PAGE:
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Safety directive responds to Lac-Mégantic fireball tragedy

24 Jul 2013

CANADA: An emergency directive setting new rules for handling dangerous goods by rail was issued by Transport Canada on July 23. This followed the runaway of an unattended train carrying crude oil in the early hours of July 6, leading to a derailment in the town of Lac-Mégantic, Québec, 240 km east of Montréal. Several buildings in the town centre were destroyed by the resulting fire, which is believed to have killed up to 50 people.

Transport Canada said that 'although the cause of the accident remains unknown at this time', it was taking steps to 'further enhance existing safe railway operations and the security of railway transportation'.

The emergency directive stipulates that at least 'two qualified persons' should operate trains of 'one or more loaded tank cars transporting dangerous goods', and these should not be left unattended on a main track. Steps must also be taken to prevent unauthorised entry to locomotive cabs, and the reverser control handles must be removed from any unattended locomotives to prevent them from being moved. Further instructions address the setting of both hand and air brakes.

Noting that 'the majority of railways maintain a culture of safety and security, as shown by the notable decline in derailments and train accidents over the past few years', Transport Canada has been working closely with the industry, including CN, CP and the Railway Association of Canada, 'to promote the continued safety of Canada's rail system'.

Meanwhile, Transport Canada inspectors are working in co-operation with the Transportation Safety Board investigation into the runaway, with a view to 'determining whether there has been non-compliance with regulatory requirements. If these regulations were not followed, the department will not hesitate to take action.'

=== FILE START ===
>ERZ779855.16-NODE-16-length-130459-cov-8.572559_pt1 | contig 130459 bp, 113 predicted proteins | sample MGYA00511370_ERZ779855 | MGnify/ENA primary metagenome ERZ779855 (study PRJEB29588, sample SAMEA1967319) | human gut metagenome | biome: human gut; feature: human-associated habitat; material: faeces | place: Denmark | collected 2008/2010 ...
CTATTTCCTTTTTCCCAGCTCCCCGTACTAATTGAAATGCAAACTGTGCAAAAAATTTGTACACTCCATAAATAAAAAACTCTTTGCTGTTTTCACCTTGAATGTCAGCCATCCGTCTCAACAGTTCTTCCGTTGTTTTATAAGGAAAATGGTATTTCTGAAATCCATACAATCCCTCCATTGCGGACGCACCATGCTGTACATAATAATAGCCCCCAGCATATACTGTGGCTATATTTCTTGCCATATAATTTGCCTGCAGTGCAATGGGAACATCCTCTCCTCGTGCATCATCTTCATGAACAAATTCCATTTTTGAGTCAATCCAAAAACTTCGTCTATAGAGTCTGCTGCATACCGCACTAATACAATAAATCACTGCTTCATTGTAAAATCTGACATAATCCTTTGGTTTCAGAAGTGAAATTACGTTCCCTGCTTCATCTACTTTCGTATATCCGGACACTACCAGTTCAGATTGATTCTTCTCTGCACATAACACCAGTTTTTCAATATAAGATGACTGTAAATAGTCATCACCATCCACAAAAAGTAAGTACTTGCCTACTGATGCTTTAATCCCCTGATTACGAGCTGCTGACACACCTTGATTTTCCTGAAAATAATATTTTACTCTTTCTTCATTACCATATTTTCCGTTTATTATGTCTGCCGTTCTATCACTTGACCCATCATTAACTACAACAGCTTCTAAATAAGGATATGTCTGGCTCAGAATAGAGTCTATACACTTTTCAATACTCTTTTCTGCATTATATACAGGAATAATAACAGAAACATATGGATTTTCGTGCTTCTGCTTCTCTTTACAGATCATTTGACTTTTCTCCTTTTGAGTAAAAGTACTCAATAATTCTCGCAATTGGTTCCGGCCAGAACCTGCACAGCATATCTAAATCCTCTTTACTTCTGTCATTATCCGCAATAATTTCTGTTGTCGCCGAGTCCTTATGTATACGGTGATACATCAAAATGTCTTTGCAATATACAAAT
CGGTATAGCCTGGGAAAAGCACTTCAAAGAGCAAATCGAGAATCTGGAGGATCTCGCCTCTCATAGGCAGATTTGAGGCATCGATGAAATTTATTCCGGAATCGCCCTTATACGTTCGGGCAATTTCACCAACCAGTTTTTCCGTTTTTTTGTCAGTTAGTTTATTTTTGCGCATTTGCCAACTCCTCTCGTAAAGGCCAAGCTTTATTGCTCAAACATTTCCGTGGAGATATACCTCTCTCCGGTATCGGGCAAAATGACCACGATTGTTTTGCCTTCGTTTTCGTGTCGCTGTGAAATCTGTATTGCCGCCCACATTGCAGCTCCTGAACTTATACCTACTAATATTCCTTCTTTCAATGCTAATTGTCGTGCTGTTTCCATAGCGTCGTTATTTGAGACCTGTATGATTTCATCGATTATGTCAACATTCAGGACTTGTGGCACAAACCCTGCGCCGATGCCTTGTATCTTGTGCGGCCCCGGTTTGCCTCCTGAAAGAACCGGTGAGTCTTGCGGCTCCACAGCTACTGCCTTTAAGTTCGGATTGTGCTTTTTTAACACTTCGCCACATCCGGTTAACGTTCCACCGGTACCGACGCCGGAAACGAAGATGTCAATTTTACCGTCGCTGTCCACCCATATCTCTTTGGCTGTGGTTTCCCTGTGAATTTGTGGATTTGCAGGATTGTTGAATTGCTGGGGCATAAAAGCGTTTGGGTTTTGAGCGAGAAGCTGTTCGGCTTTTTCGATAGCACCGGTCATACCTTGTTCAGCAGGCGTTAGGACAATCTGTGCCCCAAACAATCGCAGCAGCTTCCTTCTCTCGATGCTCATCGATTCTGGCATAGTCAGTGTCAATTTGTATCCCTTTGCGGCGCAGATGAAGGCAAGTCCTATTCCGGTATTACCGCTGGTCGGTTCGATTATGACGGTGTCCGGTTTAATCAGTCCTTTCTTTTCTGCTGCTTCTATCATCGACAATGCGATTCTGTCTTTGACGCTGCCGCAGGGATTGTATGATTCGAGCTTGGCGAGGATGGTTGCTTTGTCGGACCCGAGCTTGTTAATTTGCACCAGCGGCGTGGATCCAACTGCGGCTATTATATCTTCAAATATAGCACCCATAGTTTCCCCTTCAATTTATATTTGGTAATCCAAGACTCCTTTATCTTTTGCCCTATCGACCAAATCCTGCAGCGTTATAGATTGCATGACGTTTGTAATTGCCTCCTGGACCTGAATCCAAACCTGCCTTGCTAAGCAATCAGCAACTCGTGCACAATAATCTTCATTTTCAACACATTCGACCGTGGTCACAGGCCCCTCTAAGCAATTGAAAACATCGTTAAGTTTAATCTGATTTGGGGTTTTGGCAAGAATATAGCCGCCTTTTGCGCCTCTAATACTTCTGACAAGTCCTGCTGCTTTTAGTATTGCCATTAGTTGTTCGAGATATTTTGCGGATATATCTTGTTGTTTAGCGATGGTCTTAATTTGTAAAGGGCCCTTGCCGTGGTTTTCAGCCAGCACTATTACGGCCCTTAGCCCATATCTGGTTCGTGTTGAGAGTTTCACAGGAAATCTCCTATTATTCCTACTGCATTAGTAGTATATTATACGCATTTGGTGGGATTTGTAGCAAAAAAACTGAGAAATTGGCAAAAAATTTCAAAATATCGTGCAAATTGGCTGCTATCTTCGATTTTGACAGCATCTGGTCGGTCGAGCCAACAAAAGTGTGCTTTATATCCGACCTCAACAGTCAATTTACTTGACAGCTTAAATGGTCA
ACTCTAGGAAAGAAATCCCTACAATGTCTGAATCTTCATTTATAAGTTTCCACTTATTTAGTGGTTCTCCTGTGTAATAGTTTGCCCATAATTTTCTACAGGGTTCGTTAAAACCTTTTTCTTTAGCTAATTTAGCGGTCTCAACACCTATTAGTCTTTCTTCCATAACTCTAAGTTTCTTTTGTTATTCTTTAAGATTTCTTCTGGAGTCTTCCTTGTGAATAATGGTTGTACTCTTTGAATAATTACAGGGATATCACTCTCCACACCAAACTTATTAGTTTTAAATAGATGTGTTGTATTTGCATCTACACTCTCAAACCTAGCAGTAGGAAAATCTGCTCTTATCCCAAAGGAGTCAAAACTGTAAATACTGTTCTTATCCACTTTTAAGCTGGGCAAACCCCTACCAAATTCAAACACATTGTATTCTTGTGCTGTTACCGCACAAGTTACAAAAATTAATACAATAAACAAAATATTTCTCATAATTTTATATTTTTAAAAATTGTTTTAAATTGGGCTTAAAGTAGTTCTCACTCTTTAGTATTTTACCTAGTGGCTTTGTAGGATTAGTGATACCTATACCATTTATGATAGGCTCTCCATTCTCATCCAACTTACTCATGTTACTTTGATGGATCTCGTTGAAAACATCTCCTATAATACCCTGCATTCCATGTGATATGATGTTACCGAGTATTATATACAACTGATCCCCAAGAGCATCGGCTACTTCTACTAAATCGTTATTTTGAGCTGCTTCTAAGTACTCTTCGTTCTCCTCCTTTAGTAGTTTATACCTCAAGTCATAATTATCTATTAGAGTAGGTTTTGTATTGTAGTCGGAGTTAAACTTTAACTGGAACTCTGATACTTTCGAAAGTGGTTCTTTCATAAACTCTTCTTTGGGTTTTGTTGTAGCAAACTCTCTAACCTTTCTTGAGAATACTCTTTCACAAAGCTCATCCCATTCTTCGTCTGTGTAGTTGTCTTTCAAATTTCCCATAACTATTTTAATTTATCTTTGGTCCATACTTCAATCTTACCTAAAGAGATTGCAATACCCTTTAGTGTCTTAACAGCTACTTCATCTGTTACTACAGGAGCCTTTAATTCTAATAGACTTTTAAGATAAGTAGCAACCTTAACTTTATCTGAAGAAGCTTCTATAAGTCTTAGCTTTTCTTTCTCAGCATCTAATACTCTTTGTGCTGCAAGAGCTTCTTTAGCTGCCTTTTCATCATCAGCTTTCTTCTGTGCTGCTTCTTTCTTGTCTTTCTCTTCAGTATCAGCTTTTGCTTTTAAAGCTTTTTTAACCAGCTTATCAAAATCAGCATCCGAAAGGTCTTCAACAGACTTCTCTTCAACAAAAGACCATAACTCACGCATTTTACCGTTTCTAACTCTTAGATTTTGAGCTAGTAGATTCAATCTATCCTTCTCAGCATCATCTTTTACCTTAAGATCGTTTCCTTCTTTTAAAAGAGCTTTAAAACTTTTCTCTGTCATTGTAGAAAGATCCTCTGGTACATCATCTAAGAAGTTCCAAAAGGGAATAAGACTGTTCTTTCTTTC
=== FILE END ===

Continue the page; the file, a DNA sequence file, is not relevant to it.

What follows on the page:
The train comprising 72 tank cars and a buffer wagon hauled by five GE diesel locomotives was en route from North Dakota to a refinery in Saint John, New Brunswick. It was being operated by the Montreal, Maine & Atlantic Railway, a Rail World subsidiary created in 2003 which runs the former Canadian Pacific main line east of Montréal.

The train had been left standing on a 1% gradient at Nantes, about 16 km northwest of Lac-Mégantic, whilst the driver was taking a rest break. Leaving trains unattended with the locomotives idling is accepted practice in both Canada and the USA, but other than the Quebec, North Shore & Labrador, MM&A is the only railway in Canada authorised to operate with one-person crews.

According to industry sources, the brakes had been set on all five locomotives, and four had been shut down, leaving one idling. During the night, a Nantes resident alerted the local fire department to a fire on the idling lead unit. After the blaze had been extinguished, the responders are reported to have shut down the locomotive. With the air compressor no longer working, the locomotives' brakes are thought to have bled off, and the handbrakes were not able to hold the train. The runaway is understood to have reached almost 100 km/h before derailing on a sharp curve restricted to 15 km/h.